Sunspots form on the surface of the Sun due to strong magnetic field lines coming up from within the Sun trough the solar surface and appear visibly as dark spots compared to their surroundings. These sunspots which can become many times bigger than the Earth are always dark because they are much cooler than the surrounding surface of the Sun itself. A big sunspot can have a temperature of 3700°C. This sounds like much but if we compare this with the temperature of the photosphere of the Sun which is about 5500°C, then you see that there is a considerable difference. As a matter of fact, if we could take a sunspot out of the Sun and place it into our night sky it would only be as bright as the full moon, a very big contrast with the bright Sun itself.
Sunspots are a common sight on our Sun during the years around solar maximum. Solar maximum or solar max is the period of greatest solar activity in the solar cycle of the Sun, where one solar cycle lasts about 11 years. Around solar minimum, only very few or even no sunspots can be found. Sunspots form where magnetic field lines come up from the Sun’s interior trough the solar surface meaning that every sunspot has it’s own polarity.
A sunspot consists of two parts:
The image below shows a large and complex group with numerous sunspots. This is called a sunspot group or an Active Region. Every day, all the sunspot regions on the Earth-facing solar disk are analysed for their eruptive threat and receive a number. This is done by the NOAA Space Weather Prediction Center. Sunspot regions, especially those with complex magnetic layouts, are know to cause a phenomenon called solar flares.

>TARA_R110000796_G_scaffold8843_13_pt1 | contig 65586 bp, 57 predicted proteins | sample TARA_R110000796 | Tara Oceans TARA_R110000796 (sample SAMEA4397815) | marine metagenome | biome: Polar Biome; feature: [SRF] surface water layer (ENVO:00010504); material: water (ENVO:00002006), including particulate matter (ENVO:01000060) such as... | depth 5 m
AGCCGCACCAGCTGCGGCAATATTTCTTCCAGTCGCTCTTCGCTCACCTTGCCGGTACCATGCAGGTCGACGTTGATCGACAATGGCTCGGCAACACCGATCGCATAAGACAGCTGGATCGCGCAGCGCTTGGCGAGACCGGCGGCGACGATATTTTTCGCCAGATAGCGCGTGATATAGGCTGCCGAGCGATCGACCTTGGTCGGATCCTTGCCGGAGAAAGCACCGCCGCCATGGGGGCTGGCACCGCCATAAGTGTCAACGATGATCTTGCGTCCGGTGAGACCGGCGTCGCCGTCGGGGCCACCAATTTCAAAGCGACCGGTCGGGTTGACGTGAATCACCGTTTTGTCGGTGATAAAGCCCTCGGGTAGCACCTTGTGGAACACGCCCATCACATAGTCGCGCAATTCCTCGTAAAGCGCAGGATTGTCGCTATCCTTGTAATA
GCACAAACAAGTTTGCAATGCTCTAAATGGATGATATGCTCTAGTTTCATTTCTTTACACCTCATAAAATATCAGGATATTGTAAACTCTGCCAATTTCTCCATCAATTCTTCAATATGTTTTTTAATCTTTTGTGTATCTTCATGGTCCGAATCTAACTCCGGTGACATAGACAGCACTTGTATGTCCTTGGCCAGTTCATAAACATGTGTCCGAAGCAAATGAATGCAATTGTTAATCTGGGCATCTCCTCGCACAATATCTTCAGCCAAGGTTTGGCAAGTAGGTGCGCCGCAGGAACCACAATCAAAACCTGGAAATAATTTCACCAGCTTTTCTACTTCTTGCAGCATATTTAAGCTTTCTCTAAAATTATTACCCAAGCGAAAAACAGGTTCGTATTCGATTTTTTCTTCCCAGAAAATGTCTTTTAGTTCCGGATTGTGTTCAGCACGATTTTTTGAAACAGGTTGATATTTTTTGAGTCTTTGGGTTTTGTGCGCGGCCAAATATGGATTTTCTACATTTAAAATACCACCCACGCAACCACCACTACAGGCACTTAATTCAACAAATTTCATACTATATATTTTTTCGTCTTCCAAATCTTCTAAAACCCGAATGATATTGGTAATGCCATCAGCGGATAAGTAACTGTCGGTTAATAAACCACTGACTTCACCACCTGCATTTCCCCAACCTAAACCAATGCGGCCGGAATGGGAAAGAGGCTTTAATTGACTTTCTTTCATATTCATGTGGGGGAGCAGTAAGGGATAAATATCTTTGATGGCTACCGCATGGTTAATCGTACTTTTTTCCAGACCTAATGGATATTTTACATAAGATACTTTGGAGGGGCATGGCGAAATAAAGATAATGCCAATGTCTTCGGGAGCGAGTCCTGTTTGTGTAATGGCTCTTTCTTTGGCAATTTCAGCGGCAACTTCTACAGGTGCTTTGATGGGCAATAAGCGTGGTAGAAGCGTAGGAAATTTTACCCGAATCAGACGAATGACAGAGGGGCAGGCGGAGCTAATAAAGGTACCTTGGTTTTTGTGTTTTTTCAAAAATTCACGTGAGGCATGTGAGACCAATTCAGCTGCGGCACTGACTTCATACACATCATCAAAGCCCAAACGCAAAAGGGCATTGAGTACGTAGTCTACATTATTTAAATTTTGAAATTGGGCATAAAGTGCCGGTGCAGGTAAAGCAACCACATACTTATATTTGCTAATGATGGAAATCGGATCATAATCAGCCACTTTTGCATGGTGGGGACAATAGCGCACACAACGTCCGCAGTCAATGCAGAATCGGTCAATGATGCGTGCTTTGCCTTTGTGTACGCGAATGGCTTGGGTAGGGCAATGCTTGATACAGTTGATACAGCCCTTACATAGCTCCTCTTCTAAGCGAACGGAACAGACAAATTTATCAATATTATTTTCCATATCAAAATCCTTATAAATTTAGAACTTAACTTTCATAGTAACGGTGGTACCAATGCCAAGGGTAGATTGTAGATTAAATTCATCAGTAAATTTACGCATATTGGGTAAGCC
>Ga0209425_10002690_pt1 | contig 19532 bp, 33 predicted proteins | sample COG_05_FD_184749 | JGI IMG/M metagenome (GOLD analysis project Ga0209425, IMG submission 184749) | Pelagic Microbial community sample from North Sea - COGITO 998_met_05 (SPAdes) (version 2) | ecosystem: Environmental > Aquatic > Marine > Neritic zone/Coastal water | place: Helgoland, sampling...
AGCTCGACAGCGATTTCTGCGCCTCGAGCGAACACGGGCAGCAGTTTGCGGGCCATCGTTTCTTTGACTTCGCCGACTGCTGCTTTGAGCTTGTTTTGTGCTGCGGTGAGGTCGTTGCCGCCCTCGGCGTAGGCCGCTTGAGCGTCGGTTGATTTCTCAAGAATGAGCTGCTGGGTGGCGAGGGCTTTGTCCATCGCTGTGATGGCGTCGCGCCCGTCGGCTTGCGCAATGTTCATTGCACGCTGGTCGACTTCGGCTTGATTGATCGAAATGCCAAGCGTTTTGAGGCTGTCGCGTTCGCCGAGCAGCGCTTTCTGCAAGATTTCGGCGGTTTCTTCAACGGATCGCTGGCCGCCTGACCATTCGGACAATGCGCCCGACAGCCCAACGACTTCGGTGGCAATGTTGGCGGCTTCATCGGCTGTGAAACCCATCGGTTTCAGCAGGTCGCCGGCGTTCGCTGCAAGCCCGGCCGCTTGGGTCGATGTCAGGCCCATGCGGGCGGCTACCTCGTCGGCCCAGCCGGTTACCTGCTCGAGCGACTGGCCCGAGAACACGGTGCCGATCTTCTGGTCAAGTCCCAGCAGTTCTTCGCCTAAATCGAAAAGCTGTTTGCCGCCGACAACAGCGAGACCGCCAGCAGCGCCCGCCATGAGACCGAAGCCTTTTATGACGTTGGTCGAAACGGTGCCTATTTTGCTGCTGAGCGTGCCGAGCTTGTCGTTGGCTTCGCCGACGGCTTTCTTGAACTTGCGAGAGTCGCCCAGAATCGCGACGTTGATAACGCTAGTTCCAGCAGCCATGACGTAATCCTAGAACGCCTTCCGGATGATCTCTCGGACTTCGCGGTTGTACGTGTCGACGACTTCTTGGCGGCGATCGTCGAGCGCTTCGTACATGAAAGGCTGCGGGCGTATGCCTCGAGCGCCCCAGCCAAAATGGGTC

The Sun rotates around its axis just like Earth does. Solar features on the Sun like sunspot regions follow the rotation of the Sun. This means that a sunspot region travels across the solar disk from east to west as seen from Earth. This is important because sunspot regions need to be close to the central meridian (as seen from Earth) in order to be able to send coronal mass ejection towards Earth. It takes a sunspot region near the equator about 2 weeks to move from the east limb to west limb as seen from Earth. The further away a sunspot region is from the equator the longer it takes move across the face of the Sun. This is because the Sun rotates faster at its equator than at its poles. The rotational period is approximately 25.6 days at the equator and 33.5 days at the poles. Viewed from Earth as it orbits the Sun, the apparent rotational period of the Sun at its equator is about 28 days.
Animation: Very large sunspot region 2192 rotates across the Earth-facing solar disk as seen by the Solar Dynamics Observatory.
A lot of people come to SpaceWeatherLive to follow the Sun's activity or if there is aurora to be seen, but with more traffic comes higher server costs. Consider a donation if you enjoy SpaceWeatherLive so we can keep the website online!